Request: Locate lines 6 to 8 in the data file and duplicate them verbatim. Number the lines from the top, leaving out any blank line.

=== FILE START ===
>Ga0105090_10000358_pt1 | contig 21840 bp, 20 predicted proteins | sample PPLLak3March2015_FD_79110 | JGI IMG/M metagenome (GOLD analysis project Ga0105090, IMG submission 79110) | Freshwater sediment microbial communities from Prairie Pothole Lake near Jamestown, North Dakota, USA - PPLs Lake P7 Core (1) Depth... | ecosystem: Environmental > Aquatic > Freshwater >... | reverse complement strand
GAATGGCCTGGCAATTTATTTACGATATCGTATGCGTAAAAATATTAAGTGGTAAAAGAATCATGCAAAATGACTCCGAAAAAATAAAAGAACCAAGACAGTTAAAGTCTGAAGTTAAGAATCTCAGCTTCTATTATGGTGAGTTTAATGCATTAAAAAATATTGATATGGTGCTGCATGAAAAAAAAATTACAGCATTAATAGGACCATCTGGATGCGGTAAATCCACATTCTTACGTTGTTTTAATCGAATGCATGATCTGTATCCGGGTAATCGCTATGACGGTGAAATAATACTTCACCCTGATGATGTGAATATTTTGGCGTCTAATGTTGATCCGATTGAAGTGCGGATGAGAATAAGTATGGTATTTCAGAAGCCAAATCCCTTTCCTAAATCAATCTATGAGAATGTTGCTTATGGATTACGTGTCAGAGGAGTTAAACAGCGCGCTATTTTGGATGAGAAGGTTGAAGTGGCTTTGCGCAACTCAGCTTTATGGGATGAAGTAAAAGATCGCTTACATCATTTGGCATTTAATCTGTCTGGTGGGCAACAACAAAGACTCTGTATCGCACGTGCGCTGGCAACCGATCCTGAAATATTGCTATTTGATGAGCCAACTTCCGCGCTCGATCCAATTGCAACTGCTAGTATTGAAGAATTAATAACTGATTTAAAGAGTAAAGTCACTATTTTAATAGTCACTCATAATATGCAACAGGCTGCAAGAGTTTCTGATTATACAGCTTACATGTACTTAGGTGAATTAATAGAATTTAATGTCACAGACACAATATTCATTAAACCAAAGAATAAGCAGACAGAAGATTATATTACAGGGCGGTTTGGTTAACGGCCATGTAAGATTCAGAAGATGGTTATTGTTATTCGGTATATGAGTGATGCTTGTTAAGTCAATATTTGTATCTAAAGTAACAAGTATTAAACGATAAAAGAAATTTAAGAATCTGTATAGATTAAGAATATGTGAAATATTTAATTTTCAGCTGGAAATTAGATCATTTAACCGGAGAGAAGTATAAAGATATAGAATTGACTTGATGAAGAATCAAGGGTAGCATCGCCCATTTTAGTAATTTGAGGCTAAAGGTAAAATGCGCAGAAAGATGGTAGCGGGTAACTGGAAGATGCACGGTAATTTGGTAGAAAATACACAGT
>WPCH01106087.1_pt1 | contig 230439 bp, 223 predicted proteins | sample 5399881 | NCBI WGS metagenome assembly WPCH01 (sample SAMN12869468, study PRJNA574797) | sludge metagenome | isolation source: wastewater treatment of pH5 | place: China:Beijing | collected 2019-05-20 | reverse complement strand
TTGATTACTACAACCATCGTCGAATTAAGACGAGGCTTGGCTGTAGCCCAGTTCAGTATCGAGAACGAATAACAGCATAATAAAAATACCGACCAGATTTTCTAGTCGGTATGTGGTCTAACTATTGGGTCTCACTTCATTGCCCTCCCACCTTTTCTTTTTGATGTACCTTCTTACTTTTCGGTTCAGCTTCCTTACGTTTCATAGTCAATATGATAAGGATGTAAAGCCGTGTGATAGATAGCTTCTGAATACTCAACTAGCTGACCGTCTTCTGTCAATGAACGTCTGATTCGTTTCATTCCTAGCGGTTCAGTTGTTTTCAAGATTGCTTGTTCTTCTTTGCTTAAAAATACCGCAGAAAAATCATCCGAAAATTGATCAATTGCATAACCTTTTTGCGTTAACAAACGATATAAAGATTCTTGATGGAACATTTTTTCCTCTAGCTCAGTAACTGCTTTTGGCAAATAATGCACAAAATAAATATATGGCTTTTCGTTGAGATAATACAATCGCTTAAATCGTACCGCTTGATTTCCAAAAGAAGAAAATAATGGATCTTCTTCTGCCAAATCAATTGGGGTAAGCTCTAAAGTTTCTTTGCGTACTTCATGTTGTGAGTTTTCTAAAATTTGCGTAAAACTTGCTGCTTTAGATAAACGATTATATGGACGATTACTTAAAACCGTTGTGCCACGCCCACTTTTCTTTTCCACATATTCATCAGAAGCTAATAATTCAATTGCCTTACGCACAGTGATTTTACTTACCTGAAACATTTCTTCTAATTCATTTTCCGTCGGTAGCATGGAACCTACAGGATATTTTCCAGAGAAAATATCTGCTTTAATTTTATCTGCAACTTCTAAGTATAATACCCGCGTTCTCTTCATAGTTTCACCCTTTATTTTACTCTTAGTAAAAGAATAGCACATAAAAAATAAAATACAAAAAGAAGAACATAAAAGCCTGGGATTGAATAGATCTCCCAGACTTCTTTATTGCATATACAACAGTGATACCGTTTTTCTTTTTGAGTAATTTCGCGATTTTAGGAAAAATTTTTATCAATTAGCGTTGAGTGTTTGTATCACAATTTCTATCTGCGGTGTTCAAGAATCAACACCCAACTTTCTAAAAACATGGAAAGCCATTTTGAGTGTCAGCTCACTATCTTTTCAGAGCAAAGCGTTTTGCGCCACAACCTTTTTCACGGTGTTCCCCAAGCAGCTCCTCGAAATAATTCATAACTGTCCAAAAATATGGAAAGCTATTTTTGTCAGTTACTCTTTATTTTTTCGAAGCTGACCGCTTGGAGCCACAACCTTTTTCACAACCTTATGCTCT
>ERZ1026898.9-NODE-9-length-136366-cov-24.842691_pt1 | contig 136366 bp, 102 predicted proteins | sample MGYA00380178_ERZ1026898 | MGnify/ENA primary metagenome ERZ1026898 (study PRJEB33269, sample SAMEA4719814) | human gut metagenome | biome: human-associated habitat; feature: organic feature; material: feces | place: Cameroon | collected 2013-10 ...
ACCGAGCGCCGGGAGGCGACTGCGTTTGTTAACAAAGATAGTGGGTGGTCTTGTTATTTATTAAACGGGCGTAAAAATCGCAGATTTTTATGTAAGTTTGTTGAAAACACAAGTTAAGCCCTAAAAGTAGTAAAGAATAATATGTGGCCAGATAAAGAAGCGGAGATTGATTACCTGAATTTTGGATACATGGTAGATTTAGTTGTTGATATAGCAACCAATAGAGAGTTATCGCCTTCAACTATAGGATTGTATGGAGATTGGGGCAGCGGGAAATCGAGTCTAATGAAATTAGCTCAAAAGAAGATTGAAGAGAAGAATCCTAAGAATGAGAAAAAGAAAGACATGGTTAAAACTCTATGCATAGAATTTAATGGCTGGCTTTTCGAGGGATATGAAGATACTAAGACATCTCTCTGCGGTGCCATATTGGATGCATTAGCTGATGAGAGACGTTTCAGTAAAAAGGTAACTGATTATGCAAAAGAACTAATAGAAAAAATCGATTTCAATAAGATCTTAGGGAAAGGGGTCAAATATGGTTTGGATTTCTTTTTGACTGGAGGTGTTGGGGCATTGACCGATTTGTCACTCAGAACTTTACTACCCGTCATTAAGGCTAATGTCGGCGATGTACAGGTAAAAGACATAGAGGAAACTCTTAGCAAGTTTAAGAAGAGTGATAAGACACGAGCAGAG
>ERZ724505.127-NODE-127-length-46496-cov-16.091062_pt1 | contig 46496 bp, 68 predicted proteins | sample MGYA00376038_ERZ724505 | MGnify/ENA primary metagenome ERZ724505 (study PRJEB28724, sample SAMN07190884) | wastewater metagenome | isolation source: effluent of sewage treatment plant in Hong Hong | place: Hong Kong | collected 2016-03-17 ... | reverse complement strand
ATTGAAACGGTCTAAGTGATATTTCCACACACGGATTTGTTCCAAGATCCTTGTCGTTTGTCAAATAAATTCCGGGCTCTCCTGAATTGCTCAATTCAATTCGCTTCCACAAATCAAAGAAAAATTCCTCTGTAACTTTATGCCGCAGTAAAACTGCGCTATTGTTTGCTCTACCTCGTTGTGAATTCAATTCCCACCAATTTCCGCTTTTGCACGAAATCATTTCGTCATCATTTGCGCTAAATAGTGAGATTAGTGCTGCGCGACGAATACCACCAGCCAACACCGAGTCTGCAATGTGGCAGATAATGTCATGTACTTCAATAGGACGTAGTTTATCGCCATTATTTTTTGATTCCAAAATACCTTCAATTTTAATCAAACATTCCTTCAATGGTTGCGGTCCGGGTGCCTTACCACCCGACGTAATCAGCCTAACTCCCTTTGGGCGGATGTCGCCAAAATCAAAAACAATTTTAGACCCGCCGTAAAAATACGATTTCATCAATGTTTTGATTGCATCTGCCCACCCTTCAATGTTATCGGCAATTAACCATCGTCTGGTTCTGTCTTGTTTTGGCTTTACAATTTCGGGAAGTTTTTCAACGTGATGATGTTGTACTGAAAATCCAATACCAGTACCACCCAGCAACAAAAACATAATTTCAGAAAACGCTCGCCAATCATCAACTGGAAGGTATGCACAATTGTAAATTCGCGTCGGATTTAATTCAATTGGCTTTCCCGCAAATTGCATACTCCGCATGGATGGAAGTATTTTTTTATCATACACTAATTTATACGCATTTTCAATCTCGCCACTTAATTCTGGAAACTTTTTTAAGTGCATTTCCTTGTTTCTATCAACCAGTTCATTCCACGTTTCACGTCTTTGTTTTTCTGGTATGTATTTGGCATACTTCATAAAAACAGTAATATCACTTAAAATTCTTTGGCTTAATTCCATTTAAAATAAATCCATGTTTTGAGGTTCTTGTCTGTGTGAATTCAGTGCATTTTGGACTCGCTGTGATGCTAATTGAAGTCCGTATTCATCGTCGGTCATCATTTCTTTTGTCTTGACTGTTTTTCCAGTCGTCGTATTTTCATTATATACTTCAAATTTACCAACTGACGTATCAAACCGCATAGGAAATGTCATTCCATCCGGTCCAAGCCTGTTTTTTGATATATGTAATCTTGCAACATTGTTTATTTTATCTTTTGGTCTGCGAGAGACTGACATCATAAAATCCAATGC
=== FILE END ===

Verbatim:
ACCGAGCGCCGGGAGGCGACTGCGTTTGTTAACAAAGATAGTGGGTGGTCTTGTTATTTATTAAACGGGCGTAAAAATCGCAGATTTTTATGTAAGTTTGTTGAAAACACAAGTTAAGCCCTAAAAGTAGTAAAGAATAATATGTGGCCAGATAAAGAAGCGGAGATTGATTACCTGAATTTTGGATACATGGTAGATTTAGTTGTTGATATAGCAACCAATAGAGAGTTATCGCCTTCAACTATAGGATTGTATGGAGATTGGGGCAGCGGGAAATCGAGTCTAATGAAATTAGCTCAAAAGAAGATTGAAGAGAAGAATCCTAAGAATGAGAAAAAGAAAGACATGGTTAAAACTCTATGCATAGAATTTAATGGCTGGCTTTTCGAGGGATATGAAGATACTAAGACATCTCTCTGCGGTGCCATATTGGATGCATTAGCTGATGAGAGACGTTTCAGTAAAAAGGTAACTGATTATGCAAAAGAACTAATAGAAAAAATCGATTTCAATAAGATCTTAGGGAAAGGGGTCAAATATGGTTTGGATTTCTTTTTGACTGGAGGTGTTGGGGCATTGACCGATTTGTCACTCAGAACTTTACTACCCGTCATTAAGGCTAATGTCGGCGATGTACAGGTAAAAGACATAGAGGAAACTCTTAGCAAGTTTAAGAAGAGTGATAAGACACGAGCAGAG
>ERZ724505.127-NODE-127-length-46496-cov-16.091062_pt1 | contig 46496 bp, 68 predicted proteins | sample MGYA00376038_ERZ724505 | MGnify/ENA primary metagenome ERZ724505 (study PRJEB28724, sample SAMN07190884) | wastewater metagenome | isolation source: effluent of sewage treatment plant in Hong Hong | place: Hong Kong | collected 2016-03-17 ... | reverse complement strand
ATTGAAACGGTCTAAGTGATATTTCCACACACGGATTTGTTCCAAGATCCTTGTCGTTTGTCAAATAAATTCCGGGCTCTCCTGAATTGCTCAATTCAATTCGCTTCCACAAATCAAAGAAAAATTCCTCTGTAACTTTATGCCGCAGTAAAACTGCGCTATTGTTTGCTCTACCTCGTTGTGAATTCAATTCCCACCAATTTCCGCTTTTGCACGAAATCATTTCGTCATCATTTGCGCTAAATAGTGAGATTAGTGCTGCGCGACGAATACCACCAGCCAACACCGAGTCTGCAATGTGGCAGATAATGTCATGTACTTCAATAGGACGTAGTTTATCGCCATTATTTTTTGATTCCAAAATACCTTCAATTTTAATCAAACATTCCTTCAATGGTTGCGGTCCGGGTGCCTTACCACCCGACGTAATCAGCCTAACTCCCTTTGGGCGGATGTCGCCAAAATCAAAAACAATTTTAGACCCGCCGTAAAAATACGATTTCATCAATGTTTTGATTGCATCTGCCCACCCTTCAATGTTATCGGCAATTAACCATCGTCTGGTTCTGTCTTGTTTTGGCTTTACAATTTCGGGAAGTTTTTCAACGTGATGATGTTGTACTGAAAATCCAATACCAGTACCACCCAGCAACAAAAACATAATTTCAGAAAACGCTCGCCAATCATCAACTGGAAGGTATGCACAATTGTAAATTCGCGTCGGATTTAATTCAATTGGCTTTCCCGCAAATTGCATACTCCGCATGGATGGAAGTATTTTTTTATCATACACTAATTTATACGCATTTTCAATCTCGCCACTTAATTCTGGAAACTTTTTTAAGTGCATTTCCTTGTTTCTATCAACCAGTTCATTCCACGTTTCACGTCTTTGTTTTTCTGGTATGTATTTGGCATACTTCATAAAAACAGTAATATCACTTAAAATTCTTTGGCTTAATTCCATTTAAAATAAATCCATGTTTTGAGGTTCTTGTCTGTGTGAATTCAGTGCATTTTGGACTCGCTGTGATGCTAATTGAAGTCCGTATTCATCGTCGGTCATCATTTCTTTTGTCTTGACTGTTTTTCCAGTCGTCGTATTTTCATTATATACTTCAAATTTACCAACTGACGTATCAAACCGCATAGGAAATGTCATTCCATCCGGTCCAAGCCTGTTTTTTGATATATGTAATCTTGCAACATTGTTTATTTTATCTTTTGGTCTGCGAGAGACTGACATCATAAAATCCAATGC